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LGA hits out at government over £12bn road funding gap

The LGA has attacked central government today after it emerged that Whitehall would be spending 52 times more money on the national road network than it would give councils to deal with the same issues locally.

For every mile, the government is expected to spend about £1.1m on maintaining the national road network, while it has provided around £21,000 to authorities earmarked for the same task between 2015 and 2020.

The news has generated outrage from the LGA, which says it will be left with a £12bn funding gap for roads despite an increase in the number of cars travelling around the network.

Cllr Martin Tett, the LGA’s transport spokesman, pointed to fuel duty to fix the problem, suggesting that 2p per litre should be funnelled into road maintenance, a plan he said would generate £1bn each year.

“It is wrong that funding for local roads is miles behind that of the strategic road network,” Tett said.

“Only long-term and consistent investment in local road maintenance can allow councils to embark on the widespread improvement of our roads that is desperately needed, to the benefit of motorists and cyclists up and down the country.”

In August of last year, the government attempted to deal with the issue by opening up a £75m fund which local authorities could bid on with plans to improve infrastructure.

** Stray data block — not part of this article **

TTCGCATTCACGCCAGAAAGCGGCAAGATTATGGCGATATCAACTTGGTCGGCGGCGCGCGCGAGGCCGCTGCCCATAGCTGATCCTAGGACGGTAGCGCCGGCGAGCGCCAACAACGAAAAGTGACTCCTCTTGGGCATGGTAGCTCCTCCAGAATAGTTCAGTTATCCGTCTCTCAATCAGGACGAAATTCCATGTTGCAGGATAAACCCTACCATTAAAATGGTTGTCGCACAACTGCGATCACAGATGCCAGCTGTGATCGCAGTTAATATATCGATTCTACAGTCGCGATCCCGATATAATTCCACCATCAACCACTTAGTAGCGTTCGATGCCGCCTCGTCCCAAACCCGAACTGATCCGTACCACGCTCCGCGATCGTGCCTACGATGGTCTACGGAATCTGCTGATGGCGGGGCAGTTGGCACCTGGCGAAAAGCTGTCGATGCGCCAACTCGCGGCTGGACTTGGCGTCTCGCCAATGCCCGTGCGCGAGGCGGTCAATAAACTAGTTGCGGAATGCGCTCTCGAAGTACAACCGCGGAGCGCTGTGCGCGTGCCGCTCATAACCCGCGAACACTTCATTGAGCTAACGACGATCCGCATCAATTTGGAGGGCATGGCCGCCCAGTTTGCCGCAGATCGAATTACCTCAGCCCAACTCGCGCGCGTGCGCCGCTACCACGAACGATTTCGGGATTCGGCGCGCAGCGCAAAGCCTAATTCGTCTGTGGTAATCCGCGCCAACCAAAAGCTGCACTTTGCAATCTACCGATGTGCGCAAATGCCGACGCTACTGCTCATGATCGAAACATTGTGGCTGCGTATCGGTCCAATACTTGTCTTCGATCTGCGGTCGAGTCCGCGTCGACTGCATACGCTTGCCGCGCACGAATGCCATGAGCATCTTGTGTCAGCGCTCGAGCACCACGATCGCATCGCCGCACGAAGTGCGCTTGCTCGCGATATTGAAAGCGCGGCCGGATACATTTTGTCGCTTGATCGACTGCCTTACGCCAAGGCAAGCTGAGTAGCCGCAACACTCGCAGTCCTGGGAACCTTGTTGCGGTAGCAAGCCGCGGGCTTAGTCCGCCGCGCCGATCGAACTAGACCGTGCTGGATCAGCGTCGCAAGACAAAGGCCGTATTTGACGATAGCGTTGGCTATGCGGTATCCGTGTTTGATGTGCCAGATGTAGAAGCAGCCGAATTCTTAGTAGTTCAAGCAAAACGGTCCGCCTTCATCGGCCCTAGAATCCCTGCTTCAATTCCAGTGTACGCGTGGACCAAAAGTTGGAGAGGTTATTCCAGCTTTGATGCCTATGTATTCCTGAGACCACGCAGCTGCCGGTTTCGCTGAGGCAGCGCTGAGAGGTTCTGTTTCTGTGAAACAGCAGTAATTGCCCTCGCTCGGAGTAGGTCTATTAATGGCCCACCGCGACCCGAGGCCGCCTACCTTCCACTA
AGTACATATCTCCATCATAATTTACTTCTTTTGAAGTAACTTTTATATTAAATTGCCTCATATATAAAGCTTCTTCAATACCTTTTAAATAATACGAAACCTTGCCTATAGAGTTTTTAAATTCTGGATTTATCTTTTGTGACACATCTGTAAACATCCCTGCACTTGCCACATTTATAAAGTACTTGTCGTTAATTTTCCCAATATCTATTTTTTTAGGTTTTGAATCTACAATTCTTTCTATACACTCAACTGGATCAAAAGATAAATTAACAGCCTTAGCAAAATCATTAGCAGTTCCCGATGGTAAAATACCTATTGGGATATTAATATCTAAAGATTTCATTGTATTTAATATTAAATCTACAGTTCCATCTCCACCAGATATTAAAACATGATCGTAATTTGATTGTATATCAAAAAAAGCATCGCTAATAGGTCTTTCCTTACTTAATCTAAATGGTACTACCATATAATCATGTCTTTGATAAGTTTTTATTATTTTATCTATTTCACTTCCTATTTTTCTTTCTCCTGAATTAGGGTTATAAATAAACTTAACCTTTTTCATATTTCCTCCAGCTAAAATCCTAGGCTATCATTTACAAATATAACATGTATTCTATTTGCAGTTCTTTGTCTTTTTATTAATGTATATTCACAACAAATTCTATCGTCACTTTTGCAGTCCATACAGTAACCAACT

At the time, transport minister Jesse Norman, said that the money would enable councils to repair key connections, boost reliability and help businesses.

It was part of a wider £6.1bn programme of benefits that the government was planning to roll out in England over a 6-month period.

However, councils say none of this funding is able to be used on new projects because they are so tied up with maintenance and repair work.

Tett claims that councils are fixing a pothole every 19 seconds and that it would take a total of £12bn to fully fix the backlog of repairs that are facing authorities across the country, meaning the difference between national and local spending comes as an even bigger blow to councils and residents.

PSE has contacted the Department for Transport for a reply on this issue.

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